There’s still gold up in thar hills, and Karl Knutson is determined to find it. Turns out that, long after the Klondike Gold Rush of 1896-1899, the precious metal continues to be dug out of the earth. That adventure has been the focus of several TV projects, including Yukon Gold, which returns for its third season tonight.
The program is History’s No. 1 docu-series, and it’s no wonder; to watch these guys and gals turn precious ounces into a cash windfall is pretty addictive stuff. Even more so for someone like Knutson, who was born into the life under his father, Marty, and strives to succeed on his own.
“The hunt for gold and being able to pull your paycheque out of the ground just does it for me,” the 28-year-old says. “It doesn’t do it for some people. I love the fact that there’s gold in the ground and we’re able to pull it out.” It’s not easy. Weather is always and issue that far north. Toss in mosquitoes and black flies, aging bulldozers, diggers and sluice plants and remote sites, and you’ve got a recipe for extreme discomfort and even danger.
And while large machinery has taken the place of old timers panning for gold in a creek bed, the process of staking a claim hasn’t changed that much from the days of the gold rush. Knutson explains anyone can go up and spend $10 to stake ground on a creek. You then have two weeks to record that property and must do a certain amount of work on the land during the year to keep it. During that time licences are filed for permission to use water to sluice the earth away from gold; Knutson says environmental concerns regarding the use of water has to be carefully mapped out and regulated so as to conserve it and the land.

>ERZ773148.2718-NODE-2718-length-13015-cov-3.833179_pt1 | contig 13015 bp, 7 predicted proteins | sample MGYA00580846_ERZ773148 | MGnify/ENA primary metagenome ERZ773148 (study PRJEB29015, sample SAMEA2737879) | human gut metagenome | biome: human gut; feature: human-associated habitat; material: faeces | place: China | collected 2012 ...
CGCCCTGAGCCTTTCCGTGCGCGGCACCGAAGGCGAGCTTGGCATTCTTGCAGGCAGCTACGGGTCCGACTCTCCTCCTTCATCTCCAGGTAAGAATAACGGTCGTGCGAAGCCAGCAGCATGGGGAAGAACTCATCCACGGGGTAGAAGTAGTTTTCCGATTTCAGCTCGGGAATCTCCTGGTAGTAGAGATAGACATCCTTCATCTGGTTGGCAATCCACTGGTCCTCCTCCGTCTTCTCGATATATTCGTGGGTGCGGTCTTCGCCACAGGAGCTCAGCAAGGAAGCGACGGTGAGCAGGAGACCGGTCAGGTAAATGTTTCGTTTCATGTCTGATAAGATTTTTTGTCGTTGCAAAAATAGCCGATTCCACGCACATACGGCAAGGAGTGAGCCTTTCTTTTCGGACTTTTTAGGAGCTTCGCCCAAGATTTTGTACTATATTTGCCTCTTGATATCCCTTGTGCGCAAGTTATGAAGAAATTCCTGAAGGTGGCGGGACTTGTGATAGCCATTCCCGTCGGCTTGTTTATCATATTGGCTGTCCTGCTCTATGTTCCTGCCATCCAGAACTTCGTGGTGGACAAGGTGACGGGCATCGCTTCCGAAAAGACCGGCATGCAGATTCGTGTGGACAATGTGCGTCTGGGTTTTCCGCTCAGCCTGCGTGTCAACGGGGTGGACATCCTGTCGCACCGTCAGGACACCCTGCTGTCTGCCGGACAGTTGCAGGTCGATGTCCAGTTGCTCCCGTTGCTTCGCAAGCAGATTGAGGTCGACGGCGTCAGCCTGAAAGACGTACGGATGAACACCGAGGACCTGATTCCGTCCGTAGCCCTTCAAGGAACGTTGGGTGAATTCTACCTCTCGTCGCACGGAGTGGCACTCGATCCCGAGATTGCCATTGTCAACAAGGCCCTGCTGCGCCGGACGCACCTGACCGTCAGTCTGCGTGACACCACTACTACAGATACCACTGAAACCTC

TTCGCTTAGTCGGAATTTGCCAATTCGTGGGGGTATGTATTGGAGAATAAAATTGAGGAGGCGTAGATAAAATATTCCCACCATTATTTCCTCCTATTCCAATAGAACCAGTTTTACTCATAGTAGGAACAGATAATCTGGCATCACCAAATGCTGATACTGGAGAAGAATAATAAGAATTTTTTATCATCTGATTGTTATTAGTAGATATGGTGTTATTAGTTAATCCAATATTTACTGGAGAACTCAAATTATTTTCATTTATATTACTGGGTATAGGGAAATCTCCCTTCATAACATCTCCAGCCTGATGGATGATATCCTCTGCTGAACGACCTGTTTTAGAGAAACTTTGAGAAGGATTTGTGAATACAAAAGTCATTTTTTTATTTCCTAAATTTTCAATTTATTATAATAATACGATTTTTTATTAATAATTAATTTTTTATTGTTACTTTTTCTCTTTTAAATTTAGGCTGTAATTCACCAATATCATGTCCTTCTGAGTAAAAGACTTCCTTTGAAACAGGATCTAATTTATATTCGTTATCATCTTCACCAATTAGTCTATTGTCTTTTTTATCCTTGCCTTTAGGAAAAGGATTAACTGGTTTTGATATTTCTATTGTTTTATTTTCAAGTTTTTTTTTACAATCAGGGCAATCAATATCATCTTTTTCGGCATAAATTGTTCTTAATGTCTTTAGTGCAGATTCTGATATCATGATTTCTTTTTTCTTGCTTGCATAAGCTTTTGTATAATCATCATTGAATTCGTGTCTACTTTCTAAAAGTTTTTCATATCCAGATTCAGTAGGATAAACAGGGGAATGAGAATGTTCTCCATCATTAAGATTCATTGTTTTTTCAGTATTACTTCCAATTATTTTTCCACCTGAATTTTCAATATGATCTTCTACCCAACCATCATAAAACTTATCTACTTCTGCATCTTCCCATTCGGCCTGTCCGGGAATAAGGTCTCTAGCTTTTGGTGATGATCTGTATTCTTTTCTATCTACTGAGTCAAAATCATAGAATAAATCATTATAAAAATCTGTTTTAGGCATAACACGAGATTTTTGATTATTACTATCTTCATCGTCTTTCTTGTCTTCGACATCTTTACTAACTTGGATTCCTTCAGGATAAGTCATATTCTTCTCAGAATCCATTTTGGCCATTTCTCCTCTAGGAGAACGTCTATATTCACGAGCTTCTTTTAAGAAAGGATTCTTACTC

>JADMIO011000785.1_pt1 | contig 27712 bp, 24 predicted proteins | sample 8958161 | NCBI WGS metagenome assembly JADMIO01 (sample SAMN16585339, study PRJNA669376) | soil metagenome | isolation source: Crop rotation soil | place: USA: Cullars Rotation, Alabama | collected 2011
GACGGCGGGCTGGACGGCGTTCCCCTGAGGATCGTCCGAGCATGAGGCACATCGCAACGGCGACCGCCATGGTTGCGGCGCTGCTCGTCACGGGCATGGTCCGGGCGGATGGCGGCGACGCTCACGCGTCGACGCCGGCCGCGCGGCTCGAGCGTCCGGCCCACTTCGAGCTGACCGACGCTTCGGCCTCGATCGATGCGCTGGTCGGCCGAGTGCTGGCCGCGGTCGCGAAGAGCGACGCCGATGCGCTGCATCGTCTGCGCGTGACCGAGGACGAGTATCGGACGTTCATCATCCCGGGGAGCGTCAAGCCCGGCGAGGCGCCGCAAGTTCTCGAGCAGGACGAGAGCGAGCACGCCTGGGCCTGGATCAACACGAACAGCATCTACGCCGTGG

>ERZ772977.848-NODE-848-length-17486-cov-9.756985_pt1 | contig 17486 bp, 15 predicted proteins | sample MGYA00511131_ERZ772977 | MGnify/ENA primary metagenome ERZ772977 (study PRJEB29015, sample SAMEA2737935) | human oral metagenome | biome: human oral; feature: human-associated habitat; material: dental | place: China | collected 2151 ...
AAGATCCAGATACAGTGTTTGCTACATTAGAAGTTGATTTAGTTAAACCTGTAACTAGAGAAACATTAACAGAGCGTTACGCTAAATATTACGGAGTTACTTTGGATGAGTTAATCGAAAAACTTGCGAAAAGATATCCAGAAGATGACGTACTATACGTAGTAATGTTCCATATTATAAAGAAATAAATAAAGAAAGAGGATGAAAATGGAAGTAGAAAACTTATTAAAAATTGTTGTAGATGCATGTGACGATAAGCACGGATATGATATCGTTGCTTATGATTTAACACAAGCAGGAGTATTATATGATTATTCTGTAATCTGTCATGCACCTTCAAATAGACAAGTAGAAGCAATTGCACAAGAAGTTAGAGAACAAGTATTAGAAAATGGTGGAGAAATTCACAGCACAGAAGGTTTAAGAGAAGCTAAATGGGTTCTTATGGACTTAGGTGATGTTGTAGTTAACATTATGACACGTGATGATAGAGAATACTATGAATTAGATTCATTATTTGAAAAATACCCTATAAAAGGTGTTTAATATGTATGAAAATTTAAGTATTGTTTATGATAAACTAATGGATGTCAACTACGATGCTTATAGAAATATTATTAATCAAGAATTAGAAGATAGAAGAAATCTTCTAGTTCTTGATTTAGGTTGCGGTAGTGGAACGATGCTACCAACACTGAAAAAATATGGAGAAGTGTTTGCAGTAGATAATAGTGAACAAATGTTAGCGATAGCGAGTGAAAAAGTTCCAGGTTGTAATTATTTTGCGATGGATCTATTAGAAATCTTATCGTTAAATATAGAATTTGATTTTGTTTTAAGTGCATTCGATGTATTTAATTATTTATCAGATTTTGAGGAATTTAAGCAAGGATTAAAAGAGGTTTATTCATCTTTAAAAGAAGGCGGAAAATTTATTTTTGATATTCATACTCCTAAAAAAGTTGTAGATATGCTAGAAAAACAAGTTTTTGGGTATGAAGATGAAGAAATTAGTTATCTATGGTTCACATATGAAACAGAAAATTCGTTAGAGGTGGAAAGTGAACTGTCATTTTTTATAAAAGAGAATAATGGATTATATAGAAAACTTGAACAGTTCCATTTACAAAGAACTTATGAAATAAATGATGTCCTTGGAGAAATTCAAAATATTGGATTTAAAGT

Re-joining Knutson on the Yukon Gold cast are Ken Foye, Guillaume Brodeur and Cam Johnson; newbies Chris St. Jean and Nika Guilbault struggle to make a living while taking care of their baby daughter. And while Knutson appreciates the popularity of the show and the spotlight it aims on the area of Canada he loves, it’s still a bit weird to have cameras pointed his way while he tries to work.
“We love telling this story because not a lot of people get to go to the Klondike and see this, let alone live it. But at the same time, they’re slowing me down a bit,” Knutson says with a chuckle. “I only have a certain amount of time to do this and sometimes it gets stressful explaining every waking moment to them.”
Yukon Gold airs Wednesdays at 10 p.m. ET/PT on History.